Lykke Li: Rising Star, By Kurt Loder

She's got the look — and the songs, too.

, the latest and maybe the brightest of the aspiring stars in the current wave of Swedish pop phenomena, is only 22 years old, but she’s already had an interesting life. Not all that surprising, possibly, since both of her parents are musicians. Her father, Johan Zachrisson, played in a long-running rock-reggae band called Dag Vag, and her mother, Karsti Stiege, was a member of an all-girl ’80s punk group called Tant Strul. Well, briefly a member.

“She was a punk for three months,” Li says. “It was more of a thing you do when you’re young: ‘Let’s have a punk band!’ ” Mom soon moved on to photography, and when Lykke was six, the family relocated to Portugal, where they lived in a house in the mountains (“We had a donkey”), and made excursions to India in the winters. Eventually they returned to Stockholm, where Li finished school. Then, at 19, eager to get started on some sort of music career, she moved to New York City — Brooklyn, to be exact, where she shared a dump of an apartment with a fleet of cockroaches.

“I signed up for some improvisation classes, so I could practice my English,” she says. “And I did some open-mic nights, and I played in the park, you know? I just partied, I guess.”

When her visa ran out, she returned to Stockholm. Her father encouraged her to keep pursuing a music career and hooked her up with an old friend of his, Björn Yttling, then already scoring international hits with the pop trio . Lykke was dubious.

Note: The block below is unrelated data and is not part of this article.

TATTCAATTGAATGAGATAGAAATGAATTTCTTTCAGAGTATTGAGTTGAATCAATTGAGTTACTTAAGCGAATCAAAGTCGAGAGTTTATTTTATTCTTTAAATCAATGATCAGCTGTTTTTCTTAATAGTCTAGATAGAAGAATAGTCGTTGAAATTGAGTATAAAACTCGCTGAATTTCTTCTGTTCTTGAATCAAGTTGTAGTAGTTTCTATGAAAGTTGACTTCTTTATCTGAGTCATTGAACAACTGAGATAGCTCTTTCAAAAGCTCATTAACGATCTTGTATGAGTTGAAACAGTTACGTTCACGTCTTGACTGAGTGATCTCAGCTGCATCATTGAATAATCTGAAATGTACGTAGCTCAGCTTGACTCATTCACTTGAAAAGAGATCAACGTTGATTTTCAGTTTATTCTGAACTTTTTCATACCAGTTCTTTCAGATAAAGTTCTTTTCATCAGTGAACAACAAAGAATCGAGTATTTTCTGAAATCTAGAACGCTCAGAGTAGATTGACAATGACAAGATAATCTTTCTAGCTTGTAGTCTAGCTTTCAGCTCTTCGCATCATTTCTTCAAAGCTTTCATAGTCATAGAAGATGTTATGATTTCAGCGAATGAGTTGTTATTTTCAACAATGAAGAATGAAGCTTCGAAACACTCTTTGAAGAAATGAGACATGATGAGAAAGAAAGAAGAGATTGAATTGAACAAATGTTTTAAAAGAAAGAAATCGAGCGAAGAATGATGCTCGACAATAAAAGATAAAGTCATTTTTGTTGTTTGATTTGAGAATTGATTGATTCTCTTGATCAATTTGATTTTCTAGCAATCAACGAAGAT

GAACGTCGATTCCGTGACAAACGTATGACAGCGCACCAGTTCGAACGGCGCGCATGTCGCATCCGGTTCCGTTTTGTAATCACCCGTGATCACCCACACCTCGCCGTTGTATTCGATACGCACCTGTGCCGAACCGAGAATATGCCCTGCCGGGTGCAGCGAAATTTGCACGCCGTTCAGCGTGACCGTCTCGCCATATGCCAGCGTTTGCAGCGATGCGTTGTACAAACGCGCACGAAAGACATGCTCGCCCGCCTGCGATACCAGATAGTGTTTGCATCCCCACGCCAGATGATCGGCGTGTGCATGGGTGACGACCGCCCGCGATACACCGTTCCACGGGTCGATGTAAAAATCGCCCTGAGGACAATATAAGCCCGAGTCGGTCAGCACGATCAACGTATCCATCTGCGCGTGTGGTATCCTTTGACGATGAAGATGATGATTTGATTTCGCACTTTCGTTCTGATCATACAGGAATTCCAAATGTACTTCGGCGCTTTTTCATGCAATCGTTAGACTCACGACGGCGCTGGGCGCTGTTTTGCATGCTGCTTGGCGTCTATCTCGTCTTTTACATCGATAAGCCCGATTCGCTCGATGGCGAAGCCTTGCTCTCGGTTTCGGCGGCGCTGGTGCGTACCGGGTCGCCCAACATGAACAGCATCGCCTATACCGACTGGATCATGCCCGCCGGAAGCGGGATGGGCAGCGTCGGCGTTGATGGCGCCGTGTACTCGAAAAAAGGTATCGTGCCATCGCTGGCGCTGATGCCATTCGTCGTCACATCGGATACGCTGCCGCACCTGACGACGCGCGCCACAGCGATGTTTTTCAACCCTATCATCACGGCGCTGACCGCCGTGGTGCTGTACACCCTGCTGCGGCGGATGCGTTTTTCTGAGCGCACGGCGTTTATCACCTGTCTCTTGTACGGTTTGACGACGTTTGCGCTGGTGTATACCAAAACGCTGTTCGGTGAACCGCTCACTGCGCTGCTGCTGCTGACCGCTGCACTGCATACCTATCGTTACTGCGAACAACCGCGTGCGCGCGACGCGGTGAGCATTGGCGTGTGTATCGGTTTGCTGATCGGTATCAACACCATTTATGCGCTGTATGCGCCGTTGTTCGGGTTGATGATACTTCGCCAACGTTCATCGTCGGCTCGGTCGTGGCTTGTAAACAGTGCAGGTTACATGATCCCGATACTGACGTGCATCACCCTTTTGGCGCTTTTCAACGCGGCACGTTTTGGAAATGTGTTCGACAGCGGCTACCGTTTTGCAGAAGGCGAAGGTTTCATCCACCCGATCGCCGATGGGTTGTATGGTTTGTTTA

“He produced a lot of indie people — ‘I hate myself’ kind of music. I didn’t know about Peter Björn and John. But I needed somebody to record me. And then we met, and it was a perfect match.”

Yttling has co-writing credits on all the songs on Li’s debut album, Youth Novels, and his generally minimalist arrangements are a substantial part of the record’s charm. Lykke is appreciative of his input.

“He said, ‘Sing me some songs,’ so I sang with the piano. He said, ‘OK, we can work with this — it’s not perfect, but it’s something we can work with.’ It was good. I was writing on my own, and he gave me feedback.”

Last year, those sessions produced an EP called Little Bit, the title track of which became a modest hit. She promoted her work on her MySpace page and with a collection of mostly low-tech YouTube videos (two million hits and counting). She also has her own little label, LL Recordings. Life at the moment is very good.

A common assumption about the Swedish music scene — from ABBA in the ’70s through such subsequent acts as the Hives, Sahara Hotnights, Jens Lekman and El Perro Del Mar — is that they’ve all inherited some sort of national pop gene. Li dismisses this — nothing ever comes that easy.

“We don’t have a lot of stuff to do in Stockholm,” she says. “So you might as well be at home making songs, ’cause there’s nothing to do on the streets. But you have to learn; you have to write. You still have to fight for it.”